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A draft government roadmap to reopening the country after the lockdown has indicated some of the measures that workplaces could be required to introduce, including limiting hotdesking and introducing protective screens.

The UK has been on lockdown since the 23rd March as the government initiated stringent rules designed to prevent the continued spread of the COVID-19 disease.

Since that point, many retailers and suppliers across the sector have significantly reduced the number of staff working in the same space, with some closing stores and offices as demand dropped significantly.

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Now thoughts are turning to life after lockdown and prime minister Boris Johnson is set to address the nation to review the lockdown and provide his roadmap to reopening this Sunday.

Ahead of the review, a government draft plan outlining some of the potential measures that could be required for companies to start working again has been reported by the BBC.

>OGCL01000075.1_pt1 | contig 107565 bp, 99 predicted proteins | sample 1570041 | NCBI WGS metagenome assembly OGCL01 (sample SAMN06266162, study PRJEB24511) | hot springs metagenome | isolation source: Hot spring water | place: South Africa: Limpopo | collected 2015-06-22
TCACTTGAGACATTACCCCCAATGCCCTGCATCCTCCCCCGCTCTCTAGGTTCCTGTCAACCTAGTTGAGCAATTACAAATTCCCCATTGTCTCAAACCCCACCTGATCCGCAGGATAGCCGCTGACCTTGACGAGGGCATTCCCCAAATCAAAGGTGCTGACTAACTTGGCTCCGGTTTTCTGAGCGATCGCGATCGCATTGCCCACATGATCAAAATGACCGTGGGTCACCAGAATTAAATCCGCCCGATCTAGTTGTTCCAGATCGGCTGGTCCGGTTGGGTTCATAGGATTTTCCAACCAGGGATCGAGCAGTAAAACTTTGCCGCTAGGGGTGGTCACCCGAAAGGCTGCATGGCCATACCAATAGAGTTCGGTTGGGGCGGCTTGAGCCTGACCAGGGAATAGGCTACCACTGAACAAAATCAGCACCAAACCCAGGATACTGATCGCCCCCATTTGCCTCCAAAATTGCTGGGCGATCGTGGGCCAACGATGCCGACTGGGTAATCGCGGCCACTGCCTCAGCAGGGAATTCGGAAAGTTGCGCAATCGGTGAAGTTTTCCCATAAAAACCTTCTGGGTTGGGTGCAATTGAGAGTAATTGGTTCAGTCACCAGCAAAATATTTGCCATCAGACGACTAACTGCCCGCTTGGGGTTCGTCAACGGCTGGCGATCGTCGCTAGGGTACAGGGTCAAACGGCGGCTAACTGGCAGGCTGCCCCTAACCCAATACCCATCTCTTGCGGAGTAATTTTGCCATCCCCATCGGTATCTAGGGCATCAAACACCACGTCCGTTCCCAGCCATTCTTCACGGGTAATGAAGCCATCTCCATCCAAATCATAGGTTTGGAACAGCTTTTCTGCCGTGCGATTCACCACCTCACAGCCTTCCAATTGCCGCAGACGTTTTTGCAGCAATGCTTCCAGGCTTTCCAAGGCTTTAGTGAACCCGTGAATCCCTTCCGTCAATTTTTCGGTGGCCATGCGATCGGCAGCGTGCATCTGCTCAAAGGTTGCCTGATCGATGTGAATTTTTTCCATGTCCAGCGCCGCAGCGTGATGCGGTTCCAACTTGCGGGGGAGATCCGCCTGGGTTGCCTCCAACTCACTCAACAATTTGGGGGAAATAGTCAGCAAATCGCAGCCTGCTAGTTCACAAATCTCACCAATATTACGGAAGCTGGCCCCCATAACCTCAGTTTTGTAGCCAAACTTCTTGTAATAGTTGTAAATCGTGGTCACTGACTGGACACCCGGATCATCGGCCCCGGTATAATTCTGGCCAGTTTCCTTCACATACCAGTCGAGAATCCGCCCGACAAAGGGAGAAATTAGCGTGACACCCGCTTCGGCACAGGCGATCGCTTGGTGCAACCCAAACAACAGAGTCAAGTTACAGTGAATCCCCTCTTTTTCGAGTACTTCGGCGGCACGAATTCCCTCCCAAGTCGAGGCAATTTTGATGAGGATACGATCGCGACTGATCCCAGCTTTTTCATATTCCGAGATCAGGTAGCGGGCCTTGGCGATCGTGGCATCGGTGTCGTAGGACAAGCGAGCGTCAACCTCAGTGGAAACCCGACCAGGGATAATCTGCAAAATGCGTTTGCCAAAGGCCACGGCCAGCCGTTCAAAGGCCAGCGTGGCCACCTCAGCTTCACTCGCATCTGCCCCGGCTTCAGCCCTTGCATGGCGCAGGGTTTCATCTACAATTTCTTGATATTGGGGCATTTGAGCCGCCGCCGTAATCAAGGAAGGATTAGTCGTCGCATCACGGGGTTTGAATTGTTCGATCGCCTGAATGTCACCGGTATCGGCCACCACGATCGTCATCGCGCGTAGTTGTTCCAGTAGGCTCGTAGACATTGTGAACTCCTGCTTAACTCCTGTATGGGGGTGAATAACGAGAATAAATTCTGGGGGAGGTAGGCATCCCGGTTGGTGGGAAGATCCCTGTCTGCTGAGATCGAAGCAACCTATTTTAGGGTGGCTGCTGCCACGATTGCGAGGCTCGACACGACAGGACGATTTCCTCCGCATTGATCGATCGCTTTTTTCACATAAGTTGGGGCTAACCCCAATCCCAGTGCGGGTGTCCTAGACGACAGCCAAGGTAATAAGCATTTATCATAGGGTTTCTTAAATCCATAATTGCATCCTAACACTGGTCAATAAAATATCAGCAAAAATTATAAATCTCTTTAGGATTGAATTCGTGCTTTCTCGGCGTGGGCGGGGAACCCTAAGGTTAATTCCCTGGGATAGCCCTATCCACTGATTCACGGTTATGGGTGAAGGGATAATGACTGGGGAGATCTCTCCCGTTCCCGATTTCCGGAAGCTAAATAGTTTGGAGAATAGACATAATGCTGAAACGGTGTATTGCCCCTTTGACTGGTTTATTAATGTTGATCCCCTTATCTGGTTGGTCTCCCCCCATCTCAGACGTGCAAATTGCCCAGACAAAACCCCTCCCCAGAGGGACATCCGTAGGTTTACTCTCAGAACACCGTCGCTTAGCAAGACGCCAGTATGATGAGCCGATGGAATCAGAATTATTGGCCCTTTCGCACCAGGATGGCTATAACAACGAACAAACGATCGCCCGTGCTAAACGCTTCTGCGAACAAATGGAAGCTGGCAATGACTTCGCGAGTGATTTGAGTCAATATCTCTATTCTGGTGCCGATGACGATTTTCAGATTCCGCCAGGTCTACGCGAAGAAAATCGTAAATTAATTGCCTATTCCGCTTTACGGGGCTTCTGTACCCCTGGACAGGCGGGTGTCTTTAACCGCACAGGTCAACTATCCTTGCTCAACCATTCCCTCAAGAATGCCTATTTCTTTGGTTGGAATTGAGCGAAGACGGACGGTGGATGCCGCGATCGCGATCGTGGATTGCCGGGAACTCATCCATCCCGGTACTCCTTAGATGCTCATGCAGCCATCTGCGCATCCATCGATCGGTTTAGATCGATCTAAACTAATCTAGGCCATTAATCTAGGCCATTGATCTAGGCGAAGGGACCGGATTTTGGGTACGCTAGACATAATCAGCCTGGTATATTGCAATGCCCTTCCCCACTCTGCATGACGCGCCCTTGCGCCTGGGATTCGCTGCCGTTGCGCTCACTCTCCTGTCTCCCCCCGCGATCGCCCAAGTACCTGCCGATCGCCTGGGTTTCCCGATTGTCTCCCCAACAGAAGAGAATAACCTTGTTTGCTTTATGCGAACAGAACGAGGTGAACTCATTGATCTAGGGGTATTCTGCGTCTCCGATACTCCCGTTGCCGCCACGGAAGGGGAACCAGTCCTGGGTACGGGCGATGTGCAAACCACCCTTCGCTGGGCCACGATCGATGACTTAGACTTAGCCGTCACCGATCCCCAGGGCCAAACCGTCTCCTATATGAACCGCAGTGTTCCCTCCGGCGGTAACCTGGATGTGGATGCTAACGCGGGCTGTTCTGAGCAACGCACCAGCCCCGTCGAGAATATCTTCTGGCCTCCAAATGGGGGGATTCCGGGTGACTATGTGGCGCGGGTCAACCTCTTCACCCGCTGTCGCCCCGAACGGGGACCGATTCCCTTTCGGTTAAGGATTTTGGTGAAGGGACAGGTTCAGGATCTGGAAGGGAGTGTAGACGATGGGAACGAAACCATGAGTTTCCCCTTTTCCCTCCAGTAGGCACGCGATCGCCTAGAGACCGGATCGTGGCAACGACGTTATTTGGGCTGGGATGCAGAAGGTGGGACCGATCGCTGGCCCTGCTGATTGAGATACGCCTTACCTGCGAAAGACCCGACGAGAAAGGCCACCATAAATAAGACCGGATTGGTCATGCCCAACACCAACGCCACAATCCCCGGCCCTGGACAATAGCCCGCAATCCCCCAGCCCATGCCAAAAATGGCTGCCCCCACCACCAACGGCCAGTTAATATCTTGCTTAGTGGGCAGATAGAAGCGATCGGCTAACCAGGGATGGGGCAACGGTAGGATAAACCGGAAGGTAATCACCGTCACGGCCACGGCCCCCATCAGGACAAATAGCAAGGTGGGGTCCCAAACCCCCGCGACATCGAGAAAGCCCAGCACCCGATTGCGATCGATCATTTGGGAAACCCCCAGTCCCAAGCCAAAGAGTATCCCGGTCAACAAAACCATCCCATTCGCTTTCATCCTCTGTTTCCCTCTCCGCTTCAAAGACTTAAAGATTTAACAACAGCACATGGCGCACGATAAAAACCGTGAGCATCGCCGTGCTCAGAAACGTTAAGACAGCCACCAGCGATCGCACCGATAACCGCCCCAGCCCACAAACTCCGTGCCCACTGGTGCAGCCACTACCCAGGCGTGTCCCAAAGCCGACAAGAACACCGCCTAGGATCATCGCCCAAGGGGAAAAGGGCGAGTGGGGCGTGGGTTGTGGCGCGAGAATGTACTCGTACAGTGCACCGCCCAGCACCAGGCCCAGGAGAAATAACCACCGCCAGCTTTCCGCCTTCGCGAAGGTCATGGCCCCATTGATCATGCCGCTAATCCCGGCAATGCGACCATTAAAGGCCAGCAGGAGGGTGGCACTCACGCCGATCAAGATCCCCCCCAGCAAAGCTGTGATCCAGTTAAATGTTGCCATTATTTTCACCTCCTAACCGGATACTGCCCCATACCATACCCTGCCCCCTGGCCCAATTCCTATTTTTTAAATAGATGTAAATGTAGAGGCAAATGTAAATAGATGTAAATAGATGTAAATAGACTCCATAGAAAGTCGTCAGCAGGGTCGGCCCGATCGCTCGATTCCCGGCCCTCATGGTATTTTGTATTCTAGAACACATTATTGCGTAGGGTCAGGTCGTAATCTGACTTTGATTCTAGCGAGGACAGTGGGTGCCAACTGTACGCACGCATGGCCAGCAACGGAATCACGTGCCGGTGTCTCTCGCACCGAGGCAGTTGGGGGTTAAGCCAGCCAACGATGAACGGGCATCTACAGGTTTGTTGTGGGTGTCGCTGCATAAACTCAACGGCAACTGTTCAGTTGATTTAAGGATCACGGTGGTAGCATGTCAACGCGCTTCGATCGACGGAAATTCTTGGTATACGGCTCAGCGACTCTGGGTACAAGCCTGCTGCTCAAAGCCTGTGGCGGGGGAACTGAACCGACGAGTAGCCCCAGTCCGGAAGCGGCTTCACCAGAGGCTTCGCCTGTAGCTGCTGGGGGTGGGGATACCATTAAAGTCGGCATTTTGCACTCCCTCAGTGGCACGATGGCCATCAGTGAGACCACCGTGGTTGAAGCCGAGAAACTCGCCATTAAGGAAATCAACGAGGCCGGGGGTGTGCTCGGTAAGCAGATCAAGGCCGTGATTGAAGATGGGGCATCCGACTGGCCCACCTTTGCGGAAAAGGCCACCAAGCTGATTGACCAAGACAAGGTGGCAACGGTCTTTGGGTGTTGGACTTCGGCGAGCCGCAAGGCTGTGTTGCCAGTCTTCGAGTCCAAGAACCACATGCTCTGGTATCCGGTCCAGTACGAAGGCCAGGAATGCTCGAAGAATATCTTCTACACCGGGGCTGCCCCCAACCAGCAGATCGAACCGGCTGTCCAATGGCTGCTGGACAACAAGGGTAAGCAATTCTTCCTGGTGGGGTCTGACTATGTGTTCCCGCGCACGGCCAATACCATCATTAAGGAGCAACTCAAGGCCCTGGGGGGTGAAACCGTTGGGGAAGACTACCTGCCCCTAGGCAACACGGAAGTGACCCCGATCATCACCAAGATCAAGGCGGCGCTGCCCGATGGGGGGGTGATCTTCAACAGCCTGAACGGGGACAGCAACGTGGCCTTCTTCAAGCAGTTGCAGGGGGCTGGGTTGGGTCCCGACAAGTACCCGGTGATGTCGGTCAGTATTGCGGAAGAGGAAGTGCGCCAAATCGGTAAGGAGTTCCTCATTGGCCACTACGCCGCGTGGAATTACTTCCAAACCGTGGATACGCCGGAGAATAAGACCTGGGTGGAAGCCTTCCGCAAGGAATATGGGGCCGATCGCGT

According to the BBC, reducing hot-desking, limiting the number of people using equipment, staggering shift times and maximising for home-working are amongst some of the suggestions to ease COVID-19 restrictions.

For work environments where people are unable to social distance, the draft document says that more hygiene procedures, physical screens and personal protective equipment (PPE) should be used, reports the BBC.

It comes as the government recently temporarily removed VAT from PPE, along with a change in tone regarding the use of masks by the prime minister last week.

In the section marked PPE in the document, however, the BBC describes that it simply says that more detail will follow.

Even if new measures are introduced, cabinet minister Michael Gove highlighted on Sunday that Britons would have to become used to the new norm of social distancing until a vaccine becomes available and that any easement of lockdown would be phased.

“Ultimately, unless and until we have a new vaccine, I suspect we are going to have to live with some degree of constraint because of the nature of the virus,” he commented.

THIIS spoke with leading mobility retailers across the country in April to discover what impact the lockdown measures have had on their businesses and how they adapted to the extraordinary and everchanging situation.

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